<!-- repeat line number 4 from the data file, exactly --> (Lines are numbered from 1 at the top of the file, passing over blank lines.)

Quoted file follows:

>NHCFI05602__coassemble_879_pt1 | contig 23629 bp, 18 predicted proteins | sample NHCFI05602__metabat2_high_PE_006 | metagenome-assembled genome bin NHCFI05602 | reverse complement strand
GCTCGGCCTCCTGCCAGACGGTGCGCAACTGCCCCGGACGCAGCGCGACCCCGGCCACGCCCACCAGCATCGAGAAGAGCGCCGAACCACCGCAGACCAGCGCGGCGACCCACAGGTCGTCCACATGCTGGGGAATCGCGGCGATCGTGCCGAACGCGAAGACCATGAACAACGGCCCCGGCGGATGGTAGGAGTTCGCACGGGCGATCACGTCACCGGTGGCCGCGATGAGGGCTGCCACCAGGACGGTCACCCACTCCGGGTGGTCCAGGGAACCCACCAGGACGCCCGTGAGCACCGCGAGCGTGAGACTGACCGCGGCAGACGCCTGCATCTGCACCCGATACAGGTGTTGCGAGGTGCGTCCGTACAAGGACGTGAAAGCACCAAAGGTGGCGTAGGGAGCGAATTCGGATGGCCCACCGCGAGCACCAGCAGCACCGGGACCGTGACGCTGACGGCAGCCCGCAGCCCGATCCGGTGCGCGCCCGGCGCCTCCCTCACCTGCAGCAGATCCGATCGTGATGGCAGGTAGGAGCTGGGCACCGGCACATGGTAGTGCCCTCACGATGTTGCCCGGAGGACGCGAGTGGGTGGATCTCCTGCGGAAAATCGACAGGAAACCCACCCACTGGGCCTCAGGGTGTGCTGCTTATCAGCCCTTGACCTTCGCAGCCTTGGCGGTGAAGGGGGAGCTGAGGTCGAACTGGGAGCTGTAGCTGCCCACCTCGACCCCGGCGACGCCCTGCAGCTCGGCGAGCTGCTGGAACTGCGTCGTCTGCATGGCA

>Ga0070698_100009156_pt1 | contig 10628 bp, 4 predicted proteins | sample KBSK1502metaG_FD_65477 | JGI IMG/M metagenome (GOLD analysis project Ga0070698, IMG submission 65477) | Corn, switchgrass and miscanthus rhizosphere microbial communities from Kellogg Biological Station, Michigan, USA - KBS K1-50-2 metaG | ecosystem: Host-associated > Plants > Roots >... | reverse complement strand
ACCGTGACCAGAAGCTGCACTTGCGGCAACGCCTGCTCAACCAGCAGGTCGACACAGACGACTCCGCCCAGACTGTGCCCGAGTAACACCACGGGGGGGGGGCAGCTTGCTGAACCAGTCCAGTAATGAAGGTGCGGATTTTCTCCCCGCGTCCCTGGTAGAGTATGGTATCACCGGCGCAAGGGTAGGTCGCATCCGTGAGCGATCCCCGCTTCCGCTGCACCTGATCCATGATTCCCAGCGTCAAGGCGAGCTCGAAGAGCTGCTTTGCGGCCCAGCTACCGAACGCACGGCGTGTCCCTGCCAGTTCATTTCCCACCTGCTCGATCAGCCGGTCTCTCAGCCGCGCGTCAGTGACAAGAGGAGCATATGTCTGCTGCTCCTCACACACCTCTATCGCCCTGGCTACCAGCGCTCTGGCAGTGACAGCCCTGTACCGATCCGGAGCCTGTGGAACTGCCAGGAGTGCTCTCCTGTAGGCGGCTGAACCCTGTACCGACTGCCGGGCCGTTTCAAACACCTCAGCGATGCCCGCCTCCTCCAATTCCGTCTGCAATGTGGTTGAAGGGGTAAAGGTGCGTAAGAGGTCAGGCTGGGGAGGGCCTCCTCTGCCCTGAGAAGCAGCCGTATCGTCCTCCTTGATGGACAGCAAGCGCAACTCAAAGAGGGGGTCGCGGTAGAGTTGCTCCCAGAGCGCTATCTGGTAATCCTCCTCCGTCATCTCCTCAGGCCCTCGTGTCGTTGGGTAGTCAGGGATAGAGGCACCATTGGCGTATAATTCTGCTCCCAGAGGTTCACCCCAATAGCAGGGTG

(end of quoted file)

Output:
ACCGTGACCAGAAGCTGCACTTGCGGCAACGCCTGCTCAACCAGCAGGTCGACACAGACGACTCCGCCCAGACTGTGCCCGAGTAACACCACGGGGGGGGGGCAGCTTGCTGAACCAGTCCAGTAATGAAGGTGCGGATTTTCTCCCCGCGTCCCTGGTAGAGTATGGTATCACCGGCGCAAGGGTAGGTCGCATCCGTGAGCGATCCCCGCTTCCGCTGCACCTGATCCATGATTCCCAGCGTCAAGGCGAGCTCGAAGAGCTGCTTTGCGGCCCAGCTACCGAACGCACGGCGTGTCCCTGCCAGTTCATTTCCCACCTGCTCGATCAGCCGGTCTCTCAGCCGCGCGTCAGTGACAAGAGGAGCATATGTCTGCTGCTCCTCACACACCTCTATCGCCCTGGCTACCAGCGCTCTGGCAGTGACAGCCCTGTACCGATCCGGAGCCTGTGGAACTGCCAGGAGTGCTCTCCTGTAGGCGGCTGAACCCTGTACCGACTGCCGGGCCGTTTCAAACACCTCAGCGATGCCCGCCTCCTCCAATTCCGTCTGCAATGTGGTTGAAGGGGTAAAGGTGCGTAAGAGGTCAGGCTGGGGAGGGCCTCCTCTGCCCTGAGAAGCAGCCGTATCGTCCTCCTTGATGGACAGCAAGCGCAACTCAAAGAGGGGGTCGCGGTAGAGTTGCTCCCAGAGCGCTATCTGGTAATCCTCCTCCGTCATCTCCTCAGGCCCTCGTGTCGTTGGGTAGTCAGGGATAGAGGCACCATTGGCGTATAATTCTGCTCCCAGAGGTTCACCCCAATAGCAGGGTG